A story in The New York Times some time ago had this provocative headline: "You Think You've Got Tomatoes."
My mental response was: "Yes, in fact, I think I do."
But, of course, I had to read the article. They had waved a red tomato in front of a gardening bull.
The story was about a trendy place to shop for vegetables in where else? California.
It is called The Berkeley Bowl Marketplace. Berkeley for the city in which it is located. Bowl for the bowling alley in which it was originally located.
This store claims to have the "largest produce section in Northern California all year-round." But, during tomato season, they go crazy.
Picture the tomato section in your local supermarket. Let me guess: you are envisioning some cherry tomatoes, some hydroponic tomatoes, some regular old slicers and some Romas. Basically four or five varieties of tomatoes.
The Berkeley Bowl Marketplace, on the other hand, features 10 varieties of cherry tomatoes alone: "Santa grapes, pesticide-free Sweet 100s, red cherry, mixed medley" and so on.
They have 20 varieties of so-called heirloom tomatoes. You know, the kind of tomatoes grown in the decades before Burpee and others started developing hybrids like Early Girl, Big Boy, Beefsteak and the like. The Berkeley Bowl has 20 varieties of those old-time tomatoes.
And, for good measure, they have another 20 varieties of modern tomatoes that we see all the time. They have the aforementioned Early Girls along with more exotic choices with names like Brentwood Large and Odorikos.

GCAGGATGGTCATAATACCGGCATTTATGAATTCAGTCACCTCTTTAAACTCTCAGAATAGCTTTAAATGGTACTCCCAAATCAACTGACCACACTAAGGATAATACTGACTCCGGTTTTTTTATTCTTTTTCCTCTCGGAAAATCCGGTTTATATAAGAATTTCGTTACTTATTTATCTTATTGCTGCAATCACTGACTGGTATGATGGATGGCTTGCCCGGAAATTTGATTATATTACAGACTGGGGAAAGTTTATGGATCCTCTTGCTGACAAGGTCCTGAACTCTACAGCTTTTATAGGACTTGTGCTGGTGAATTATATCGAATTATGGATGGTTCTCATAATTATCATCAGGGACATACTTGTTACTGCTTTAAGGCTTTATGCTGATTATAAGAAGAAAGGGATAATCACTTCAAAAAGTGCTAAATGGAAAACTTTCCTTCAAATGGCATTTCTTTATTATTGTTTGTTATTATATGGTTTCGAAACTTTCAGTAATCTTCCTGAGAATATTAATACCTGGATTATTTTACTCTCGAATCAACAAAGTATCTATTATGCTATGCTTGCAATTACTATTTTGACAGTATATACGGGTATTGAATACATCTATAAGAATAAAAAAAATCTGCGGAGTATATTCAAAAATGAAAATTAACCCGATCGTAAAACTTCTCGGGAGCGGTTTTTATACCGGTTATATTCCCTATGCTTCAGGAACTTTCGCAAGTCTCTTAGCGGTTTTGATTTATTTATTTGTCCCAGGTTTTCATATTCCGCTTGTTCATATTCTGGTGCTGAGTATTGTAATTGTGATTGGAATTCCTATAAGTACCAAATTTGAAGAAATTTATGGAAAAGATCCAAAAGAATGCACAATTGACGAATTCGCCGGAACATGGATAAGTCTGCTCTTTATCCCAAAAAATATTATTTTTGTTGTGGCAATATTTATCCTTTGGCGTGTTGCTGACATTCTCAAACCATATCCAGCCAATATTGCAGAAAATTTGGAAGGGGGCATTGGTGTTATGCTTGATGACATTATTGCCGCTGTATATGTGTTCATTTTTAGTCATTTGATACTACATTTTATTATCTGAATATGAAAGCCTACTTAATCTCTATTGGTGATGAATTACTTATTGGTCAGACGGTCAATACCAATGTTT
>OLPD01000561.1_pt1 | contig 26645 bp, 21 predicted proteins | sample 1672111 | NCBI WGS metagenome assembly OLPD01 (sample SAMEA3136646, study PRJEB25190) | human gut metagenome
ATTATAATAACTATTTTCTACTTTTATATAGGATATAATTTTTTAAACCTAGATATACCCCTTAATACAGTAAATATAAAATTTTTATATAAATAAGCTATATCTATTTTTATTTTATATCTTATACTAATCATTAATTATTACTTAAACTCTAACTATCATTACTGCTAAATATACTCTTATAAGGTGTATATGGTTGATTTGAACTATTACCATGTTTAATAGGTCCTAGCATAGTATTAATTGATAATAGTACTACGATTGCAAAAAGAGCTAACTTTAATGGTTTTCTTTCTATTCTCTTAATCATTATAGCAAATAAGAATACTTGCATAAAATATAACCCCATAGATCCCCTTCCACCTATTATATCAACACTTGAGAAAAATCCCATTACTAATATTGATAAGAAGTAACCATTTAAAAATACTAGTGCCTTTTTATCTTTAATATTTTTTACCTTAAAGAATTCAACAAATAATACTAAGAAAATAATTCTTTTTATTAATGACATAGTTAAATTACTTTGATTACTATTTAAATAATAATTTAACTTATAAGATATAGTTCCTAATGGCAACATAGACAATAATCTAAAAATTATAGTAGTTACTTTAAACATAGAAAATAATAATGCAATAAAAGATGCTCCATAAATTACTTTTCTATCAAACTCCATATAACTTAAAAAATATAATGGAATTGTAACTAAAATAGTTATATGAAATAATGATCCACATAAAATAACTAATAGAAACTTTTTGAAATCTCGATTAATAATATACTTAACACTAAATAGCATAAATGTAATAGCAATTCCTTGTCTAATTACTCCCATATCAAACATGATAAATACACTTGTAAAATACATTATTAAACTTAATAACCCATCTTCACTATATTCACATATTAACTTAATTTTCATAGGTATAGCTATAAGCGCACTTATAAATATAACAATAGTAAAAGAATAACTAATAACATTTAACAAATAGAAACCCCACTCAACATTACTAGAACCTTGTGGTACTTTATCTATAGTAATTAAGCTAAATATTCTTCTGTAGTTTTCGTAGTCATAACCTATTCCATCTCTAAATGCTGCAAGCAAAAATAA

Odorikos? Give me a break. So-named because they smell so tomato-y. There is even an anecdote in the story about a woman who "pulled a bag of Odorikos from her cart and shoved them under my nose," exhorting the author of the article to "smell these."
Did I mention that this was in California? Wacky.
But mostly as I read the article I was taken by how little a tomato lover like myself would want to visit such a place.
Instead, I have been obsessed with a single tomato plant for more than three months now.
It is the one I planted alongside my driveway just after the last threat of frost passed in May, a Better Boy.
To paraphrase the fictional baseball player Chico Esquela (seen on "Saturday Night Live" before I even had cable), this tomato plant has been very, very good to me.
It is both caged and staked. During the peak of its growing cycle, it was more than six feet tall. It has foliage that turned as ugly as a warthog in the recent withering heat.
But, boy, did it produce some tasty tomatoes.
Yes, they had some cracks in the shoulders.
And, no, they were not quite pretty enough to feature in a produce ad.
But I promise you there is no stinking Odoriko I could love like I did any tomato I plucked from that vine.
In fact, at this stage of the growing season, I have pretty much loved those tomatoes to pieces (or, more accurately, slices).
So take that you smug New York Times headline writer. Yes, I think I've got tomatoes. They are more fun and more precious to me than any I could find in Berkeley.
Best of all, they are right out by my driveway. And I grew them.